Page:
September 21st 2012
Have you ever walked out to your back yard to see a rattlesnake sunning itself, only to kill it because you thought it dangerous? The diamondback rattlesnake is a fearsome pit viper with sharp fangs and powerful venom. Both the Western and Eastern diamondback pose serious threats to human life, with the Eastern diamondback being the most dangerous snake found in North America. While most people that receive a diamondback bite will live to tell the tale, snakes are still responsible for around 10 deaths per year in the United States. Knowing the symptoms of a diamondback bite will help you with treatment and care. I have worked with and studied these fascinating creatures for many years now. They are two of the most diverse venomous reptiles that we have in the United States. Both of these reptiles are widely used in venom extraction programs around the world. Eastern and Western diamondback rattlesnakes have many similarities and differences related to habitat, behavior and venom composition.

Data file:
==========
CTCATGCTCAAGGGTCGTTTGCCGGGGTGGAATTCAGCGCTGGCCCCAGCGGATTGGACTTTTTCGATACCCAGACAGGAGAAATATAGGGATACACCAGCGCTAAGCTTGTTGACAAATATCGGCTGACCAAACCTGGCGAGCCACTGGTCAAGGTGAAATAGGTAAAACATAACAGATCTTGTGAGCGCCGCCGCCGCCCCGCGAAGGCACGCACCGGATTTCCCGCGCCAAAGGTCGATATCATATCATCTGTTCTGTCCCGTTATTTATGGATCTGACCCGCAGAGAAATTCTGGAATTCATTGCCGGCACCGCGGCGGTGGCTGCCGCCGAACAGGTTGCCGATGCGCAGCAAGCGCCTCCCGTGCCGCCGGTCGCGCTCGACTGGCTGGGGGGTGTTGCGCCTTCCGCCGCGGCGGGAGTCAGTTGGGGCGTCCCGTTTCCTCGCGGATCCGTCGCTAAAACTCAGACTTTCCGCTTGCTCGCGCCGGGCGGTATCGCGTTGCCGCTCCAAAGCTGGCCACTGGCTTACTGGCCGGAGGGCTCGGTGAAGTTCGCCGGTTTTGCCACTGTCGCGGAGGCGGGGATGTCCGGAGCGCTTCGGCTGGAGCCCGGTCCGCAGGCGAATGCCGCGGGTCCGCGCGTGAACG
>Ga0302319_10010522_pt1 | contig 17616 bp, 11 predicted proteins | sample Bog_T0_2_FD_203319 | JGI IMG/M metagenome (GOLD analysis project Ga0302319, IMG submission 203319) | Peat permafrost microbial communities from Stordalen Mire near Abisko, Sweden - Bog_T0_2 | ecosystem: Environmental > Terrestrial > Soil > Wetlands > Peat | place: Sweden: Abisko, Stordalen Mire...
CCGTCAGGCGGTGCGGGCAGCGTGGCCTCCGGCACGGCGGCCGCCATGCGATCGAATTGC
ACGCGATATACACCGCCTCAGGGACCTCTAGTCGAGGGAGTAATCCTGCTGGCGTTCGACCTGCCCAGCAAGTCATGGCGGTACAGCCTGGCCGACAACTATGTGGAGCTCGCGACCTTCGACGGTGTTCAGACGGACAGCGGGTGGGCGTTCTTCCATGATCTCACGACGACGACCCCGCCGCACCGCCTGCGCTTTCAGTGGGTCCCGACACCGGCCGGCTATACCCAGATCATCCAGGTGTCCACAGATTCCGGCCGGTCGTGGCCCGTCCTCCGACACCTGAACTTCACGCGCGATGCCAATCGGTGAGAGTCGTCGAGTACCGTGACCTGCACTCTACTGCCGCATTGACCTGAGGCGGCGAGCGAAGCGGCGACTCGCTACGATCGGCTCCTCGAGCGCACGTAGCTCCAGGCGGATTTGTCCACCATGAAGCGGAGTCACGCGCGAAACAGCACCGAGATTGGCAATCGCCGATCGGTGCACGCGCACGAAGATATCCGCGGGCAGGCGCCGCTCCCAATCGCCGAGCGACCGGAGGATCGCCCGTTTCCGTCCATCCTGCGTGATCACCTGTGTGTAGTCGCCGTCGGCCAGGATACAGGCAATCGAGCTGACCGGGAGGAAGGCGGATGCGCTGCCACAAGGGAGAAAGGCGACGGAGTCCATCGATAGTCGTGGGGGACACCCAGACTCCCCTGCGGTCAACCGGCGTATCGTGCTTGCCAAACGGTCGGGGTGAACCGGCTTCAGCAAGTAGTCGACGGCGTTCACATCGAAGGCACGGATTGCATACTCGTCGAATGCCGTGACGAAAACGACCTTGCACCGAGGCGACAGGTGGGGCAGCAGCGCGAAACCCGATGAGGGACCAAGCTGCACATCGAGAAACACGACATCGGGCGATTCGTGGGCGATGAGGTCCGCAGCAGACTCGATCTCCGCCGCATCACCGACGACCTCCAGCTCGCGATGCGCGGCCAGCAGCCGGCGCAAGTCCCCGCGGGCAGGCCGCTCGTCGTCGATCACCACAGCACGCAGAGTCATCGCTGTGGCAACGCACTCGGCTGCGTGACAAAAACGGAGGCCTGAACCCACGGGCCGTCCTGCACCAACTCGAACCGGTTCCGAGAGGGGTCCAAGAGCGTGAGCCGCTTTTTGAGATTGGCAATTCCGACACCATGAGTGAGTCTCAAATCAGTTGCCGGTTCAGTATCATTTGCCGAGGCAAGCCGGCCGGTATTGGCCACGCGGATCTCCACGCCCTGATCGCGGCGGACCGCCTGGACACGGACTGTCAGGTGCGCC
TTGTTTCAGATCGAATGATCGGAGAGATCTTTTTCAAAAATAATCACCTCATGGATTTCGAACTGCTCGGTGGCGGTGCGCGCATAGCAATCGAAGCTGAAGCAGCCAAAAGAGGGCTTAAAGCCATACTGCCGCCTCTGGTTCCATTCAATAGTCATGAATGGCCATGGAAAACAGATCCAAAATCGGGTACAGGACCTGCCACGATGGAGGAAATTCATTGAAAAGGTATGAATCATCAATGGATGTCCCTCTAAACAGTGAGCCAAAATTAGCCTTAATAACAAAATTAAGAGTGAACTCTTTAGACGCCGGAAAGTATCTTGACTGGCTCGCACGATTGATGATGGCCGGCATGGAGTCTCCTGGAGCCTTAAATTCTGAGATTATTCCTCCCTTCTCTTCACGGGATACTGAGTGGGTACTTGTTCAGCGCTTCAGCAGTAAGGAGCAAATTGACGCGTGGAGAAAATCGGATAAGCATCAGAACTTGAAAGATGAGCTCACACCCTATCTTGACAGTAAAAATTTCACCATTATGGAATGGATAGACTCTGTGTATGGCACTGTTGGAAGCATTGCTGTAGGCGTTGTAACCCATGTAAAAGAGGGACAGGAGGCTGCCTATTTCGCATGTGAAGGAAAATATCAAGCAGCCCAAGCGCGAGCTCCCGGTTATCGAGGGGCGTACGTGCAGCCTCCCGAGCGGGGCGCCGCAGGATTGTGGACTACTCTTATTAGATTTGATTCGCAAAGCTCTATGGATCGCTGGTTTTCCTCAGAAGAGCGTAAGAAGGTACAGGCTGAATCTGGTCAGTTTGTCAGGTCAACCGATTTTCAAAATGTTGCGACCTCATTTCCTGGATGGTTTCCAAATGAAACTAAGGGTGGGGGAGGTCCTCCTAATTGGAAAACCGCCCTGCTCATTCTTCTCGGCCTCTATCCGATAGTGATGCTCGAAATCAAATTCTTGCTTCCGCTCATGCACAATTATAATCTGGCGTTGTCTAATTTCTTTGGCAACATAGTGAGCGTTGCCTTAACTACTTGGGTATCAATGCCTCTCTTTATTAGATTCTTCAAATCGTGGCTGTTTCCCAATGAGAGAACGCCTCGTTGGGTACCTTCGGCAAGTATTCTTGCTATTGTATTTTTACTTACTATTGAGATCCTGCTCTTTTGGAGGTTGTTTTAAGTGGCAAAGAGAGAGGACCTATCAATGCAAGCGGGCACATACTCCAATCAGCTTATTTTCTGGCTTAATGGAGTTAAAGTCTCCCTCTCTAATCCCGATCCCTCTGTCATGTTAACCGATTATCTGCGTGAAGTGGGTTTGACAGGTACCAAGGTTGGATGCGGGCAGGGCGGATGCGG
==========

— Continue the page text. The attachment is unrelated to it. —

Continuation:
The habitat of the eastern diamondback rattlesnake is slowly but steadily on the decline. People need places to live and build further into their habitat every year. These reptiles like the humid swamps of the everglades and coastal region of the southeast. The eastern diamondback has started seeking new habitat on the northern most islands of the Florida Keys. How do they get there, they swim. The more people encroach on their habitat the more of these reptiles get pushed out. As a result of this, the population of the animals is also on the decline. Some areas host “rattlesnake roundups” where large numbers of these snakes are caught and slaughtered. Despite the disappearance of the diamondback rattlesnakes, there are no laws protecting them. Since 1996, over 200,000 pounds of rattlesnakes have been killed through these roundups. The range of the eastern diamondback extends from South Carolina down into...
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